At the beginning the nurse tries to be a “Jailhouse Lawyer” to the cop. But he “knows what the law is” because he is a member of the Law Enforcement caste. She is trying to show that her authority in the Hospital overrides his as a cop.
    “Wubbels, who is surrounded by other hospital staffers, explains in the video that she is doing what her bosses told her to do. She eventually prints out a copy of the policy for blood draws – one that Salt Lake police agreed to more than a year ago, according to Porter – and shows it to the officer.”

    That is why she was arrested for “Contempt of Cop and Officer Payne knows that he has the full backing of his superiors and was just following orders.
    “But Payne insists he, too, is following orders.
    “I’m doing what I’m being told by my boss, and I’m going to do what my boss says,” Payne says sternly at one point in the recording.”

    I would guess Salt Lake City police are going quietly support Officer Payne, go into Bunker mode saying nothing and try to settle this behind the scenes.

    1. SHG Post author

      All true, but for the jailhouse lawyer characterization. It’s her duty, and the hospital’s duty, to know what their responsibility under the law is. This wasn’t make “stuff up time,” and they didn’t.

  7. Jake

    At first, I thought you were joking about Payne being ‘off the phlebotomy unit’ but I read another article on this subject and sure enough, that’s his assignment. It seems absurd to me that he would not know the implied consent law in Salt Lake City changed ten years ago. So absurd there’s probably court records somewhere of him learning this lesson the hard way.

    I hope they take him to the LEO version of the whipping post: 2 weeks paid vacation and desk duty for a month!

    1. davidnrobyn

      You know what I think? Based on some experience of mine, I would guess that he knew the implied consent law very well but was just bluffing the nurse. When she also knew it and was willing to stand on it, that was getting a bit too uppity.

      1. Barbara

        I agree. “Uppity” is the word.

        She called his bluff, stood her ground, and that she was a woman, it enraged him.

        “She was warned. She was given an explanation. Nevertheless, she persisted.”

        1. SHG Post author

          Exactly. She was female, and it would be a total waste if you didn’t reduce her to an identitarian cliche and prove that some women will seize upon any opportunity to demonstrate that they’re unhinged.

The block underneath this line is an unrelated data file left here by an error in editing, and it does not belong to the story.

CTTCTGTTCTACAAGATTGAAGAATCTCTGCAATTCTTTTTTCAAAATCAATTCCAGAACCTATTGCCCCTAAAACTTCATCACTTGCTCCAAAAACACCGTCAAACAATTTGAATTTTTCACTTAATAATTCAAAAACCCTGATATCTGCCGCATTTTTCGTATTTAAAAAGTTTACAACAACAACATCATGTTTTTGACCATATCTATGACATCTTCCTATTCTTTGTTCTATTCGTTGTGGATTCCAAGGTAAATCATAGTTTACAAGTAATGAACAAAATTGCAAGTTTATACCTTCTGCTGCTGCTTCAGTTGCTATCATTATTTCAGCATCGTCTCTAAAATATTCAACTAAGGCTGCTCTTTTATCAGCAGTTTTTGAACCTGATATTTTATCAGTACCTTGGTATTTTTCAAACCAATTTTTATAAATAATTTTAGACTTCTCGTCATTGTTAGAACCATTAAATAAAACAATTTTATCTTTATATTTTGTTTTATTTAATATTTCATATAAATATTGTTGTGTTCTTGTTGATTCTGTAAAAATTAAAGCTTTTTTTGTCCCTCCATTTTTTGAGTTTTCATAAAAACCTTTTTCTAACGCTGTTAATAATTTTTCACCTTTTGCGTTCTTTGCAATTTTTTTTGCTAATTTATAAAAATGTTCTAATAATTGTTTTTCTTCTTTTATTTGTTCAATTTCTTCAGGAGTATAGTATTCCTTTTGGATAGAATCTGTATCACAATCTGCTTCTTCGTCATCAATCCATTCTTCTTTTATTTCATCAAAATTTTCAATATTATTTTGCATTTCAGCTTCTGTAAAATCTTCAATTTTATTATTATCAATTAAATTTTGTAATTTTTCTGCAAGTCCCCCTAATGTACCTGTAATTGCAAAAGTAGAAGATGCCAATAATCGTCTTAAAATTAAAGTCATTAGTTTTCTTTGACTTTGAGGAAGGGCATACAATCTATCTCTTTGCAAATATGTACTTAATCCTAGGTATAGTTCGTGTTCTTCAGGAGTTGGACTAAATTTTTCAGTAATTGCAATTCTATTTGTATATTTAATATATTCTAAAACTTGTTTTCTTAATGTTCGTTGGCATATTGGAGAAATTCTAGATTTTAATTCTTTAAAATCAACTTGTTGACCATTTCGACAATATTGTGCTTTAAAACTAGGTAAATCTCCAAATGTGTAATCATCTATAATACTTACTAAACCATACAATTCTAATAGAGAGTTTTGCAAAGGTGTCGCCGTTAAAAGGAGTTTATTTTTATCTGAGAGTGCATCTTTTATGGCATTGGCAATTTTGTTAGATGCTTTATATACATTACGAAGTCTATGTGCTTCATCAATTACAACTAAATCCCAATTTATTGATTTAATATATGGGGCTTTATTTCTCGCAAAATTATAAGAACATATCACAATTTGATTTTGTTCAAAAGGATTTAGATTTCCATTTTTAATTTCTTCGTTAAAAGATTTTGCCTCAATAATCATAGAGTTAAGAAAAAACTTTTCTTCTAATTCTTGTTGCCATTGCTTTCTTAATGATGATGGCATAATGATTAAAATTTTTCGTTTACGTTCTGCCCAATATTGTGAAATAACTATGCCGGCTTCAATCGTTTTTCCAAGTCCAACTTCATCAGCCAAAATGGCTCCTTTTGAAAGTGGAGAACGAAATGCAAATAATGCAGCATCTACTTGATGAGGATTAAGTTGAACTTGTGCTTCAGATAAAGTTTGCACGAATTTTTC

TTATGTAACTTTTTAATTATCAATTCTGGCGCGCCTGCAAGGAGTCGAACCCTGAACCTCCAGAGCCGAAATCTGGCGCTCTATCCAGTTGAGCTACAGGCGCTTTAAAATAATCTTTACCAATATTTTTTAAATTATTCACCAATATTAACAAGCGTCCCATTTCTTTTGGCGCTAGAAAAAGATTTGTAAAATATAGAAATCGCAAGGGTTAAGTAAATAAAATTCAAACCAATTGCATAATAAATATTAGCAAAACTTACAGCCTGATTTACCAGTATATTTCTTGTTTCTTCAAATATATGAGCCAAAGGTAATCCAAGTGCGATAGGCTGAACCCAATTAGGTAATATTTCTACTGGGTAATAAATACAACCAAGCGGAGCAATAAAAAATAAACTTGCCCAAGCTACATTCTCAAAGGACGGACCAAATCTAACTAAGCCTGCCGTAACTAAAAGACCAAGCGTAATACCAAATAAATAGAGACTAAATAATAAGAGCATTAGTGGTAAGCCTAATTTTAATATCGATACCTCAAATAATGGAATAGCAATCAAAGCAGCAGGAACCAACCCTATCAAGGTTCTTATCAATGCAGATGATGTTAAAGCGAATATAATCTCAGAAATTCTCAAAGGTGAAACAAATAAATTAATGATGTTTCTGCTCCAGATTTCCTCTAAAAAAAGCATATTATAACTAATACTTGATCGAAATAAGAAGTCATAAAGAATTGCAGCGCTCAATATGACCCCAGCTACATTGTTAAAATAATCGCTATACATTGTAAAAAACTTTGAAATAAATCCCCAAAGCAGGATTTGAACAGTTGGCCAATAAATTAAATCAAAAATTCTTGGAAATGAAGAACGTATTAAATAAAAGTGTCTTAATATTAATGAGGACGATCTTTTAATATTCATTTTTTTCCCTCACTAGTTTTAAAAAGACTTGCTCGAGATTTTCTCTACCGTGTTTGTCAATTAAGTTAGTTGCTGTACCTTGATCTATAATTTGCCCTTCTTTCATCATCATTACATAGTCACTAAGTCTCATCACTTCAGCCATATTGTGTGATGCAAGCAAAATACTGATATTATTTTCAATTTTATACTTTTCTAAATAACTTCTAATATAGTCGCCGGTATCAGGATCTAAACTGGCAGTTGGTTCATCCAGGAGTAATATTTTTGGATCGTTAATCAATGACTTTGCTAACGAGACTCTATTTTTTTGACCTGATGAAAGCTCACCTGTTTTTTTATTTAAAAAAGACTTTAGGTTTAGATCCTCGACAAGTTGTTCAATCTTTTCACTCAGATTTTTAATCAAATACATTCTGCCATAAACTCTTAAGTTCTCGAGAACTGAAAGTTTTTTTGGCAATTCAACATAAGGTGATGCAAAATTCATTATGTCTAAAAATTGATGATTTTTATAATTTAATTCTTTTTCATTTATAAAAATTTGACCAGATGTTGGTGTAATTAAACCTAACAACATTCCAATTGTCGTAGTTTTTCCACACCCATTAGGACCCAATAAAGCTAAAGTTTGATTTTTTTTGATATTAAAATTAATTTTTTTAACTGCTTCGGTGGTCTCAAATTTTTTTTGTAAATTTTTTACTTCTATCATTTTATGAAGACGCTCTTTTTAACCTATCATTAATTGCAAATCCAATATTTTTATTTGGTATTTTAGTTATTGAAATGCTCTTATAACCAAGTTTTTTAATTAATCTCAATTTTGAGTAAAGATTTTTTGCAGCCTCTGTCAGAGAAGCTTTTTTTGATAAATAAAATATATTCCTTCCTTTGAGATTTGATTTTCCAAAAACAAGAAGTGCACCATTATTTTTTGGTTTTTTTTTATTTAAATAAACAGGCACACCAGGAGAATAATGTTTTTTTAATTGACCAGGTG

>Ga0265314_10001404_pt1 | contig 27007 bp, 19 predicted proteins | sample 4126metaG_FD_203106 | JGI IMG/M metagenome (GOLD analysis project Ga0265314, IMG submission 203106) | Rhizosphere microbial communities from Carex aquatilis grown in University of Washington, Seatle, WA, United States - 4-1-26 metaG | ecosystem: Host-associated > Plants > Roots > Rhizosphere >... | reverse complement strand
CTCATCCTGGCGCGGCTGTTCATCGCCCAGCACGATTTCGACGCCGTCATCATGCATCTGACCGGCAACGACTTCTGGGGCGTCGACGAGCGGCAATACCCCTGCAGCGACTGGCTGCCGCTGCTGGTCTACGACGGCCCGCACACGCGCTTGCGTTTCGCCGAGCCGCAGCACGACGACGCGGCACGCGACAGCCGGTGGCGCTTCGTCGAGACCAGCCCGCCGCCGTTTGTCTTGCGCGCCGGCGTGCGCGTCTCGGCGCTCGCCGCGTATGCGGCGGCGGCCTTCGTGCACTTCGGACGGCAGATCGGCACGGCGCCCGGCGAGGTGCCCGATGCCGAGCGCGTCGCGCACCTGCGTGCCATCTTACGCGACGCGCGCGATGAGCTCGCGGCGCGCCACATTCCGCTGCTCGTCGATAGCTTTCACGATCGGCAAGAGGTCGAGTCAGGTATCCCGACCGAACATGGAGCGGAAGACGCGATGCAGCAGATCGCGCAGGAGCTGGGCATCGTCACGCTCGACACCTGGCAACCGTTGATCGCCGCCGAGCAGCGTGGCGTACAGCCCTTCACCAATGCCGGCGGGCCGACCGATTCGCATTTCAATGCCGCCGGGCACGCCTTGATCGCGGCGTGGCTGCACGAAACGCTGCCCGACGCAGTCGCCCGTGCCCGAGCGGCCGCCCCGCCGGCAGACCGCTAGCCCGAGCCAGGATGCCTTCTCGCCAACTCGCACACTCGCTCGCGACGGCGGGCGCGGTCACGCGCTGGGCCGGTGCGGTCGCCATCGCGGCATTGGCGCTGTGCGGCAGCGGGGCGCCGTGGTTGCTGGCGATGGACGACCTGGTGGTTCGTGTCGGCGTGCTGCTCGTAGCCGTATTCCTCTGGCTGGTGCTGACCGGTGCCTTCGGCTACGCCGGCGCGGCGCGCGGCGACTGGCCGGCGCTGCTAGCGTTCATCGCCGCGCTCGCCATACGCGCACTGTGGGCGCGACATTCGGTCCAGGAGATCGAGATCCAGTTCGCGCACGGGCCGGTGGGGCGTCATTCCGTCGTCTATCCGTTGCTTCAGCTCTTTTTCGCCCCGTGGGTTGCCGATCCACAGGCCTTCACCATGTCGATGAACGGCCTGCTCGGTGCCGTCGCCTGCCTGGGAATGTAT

2. GeorgeH

      Listen to his lawyer’s explanation of implied consent, especially for those with a CDL involved in a fatal vehicle accident. Blood must be drawn by a peace officer. Det Payne should be judged in a court of law not the media and a you tube video which is extremely biased. Police, Fire, Doctors, Nurses, EMTs need to cooperate with each other. The Hospital and Police department should have never let this happen, that’s why the Hospital changed their policy regarding Police interacting with nurses. The nurse was an olympic skier…how about Det Payne? Did he ever serve our country in the military, does he have a family, children? All we see is him doing his job and doing what he was told. An investigation will take place, I look forward to the result. What’s going to happen when the victim comes out of the coma that the hospital induced…will he any say in the matter?

      1. SHG Post author

        I felt neglected that no cop troll tried to rehabilitate Payne with some warm and fuzzy idiocy. Now I feel better that you’ve come to spew stupidity.

        1. GeorgeH

          There’s more to come tough guy. The law will decide this case after an investigation not a keyboard commando like yourself. Whatever they decide is fine with me. You should be ashamed of yourself, especially on 9/11. We need law enforcement and medical people to cooperate.

          1. SHG Post author

            I’m unconvinced by a guy who’s too big a pussy to use his name and couldn’t come up with a comment that wasn’t complete idiocy. But hey, when you’re a moron, you do the best you can, right tough guy?

            1. GeorgeH

              Right, shows your bad attitude towards law enforcement when you can’t even follow your own “rules”

              “I allow thoughtful comments, but please keep yours civil and respectful.”

            2. SHG Post author

              Oh, poor. George. Too bad reading isn’t your strength either. You have to read all the rules.

              I expect civility from you, but that does not mean I will respond in kind. This is my home and I make the rules. If you don’t like my rules, then don’t comment.

              But to tell you the truth, George, that’s the first refuge of a pussy. See the pink button on the right? That’s for guys like you.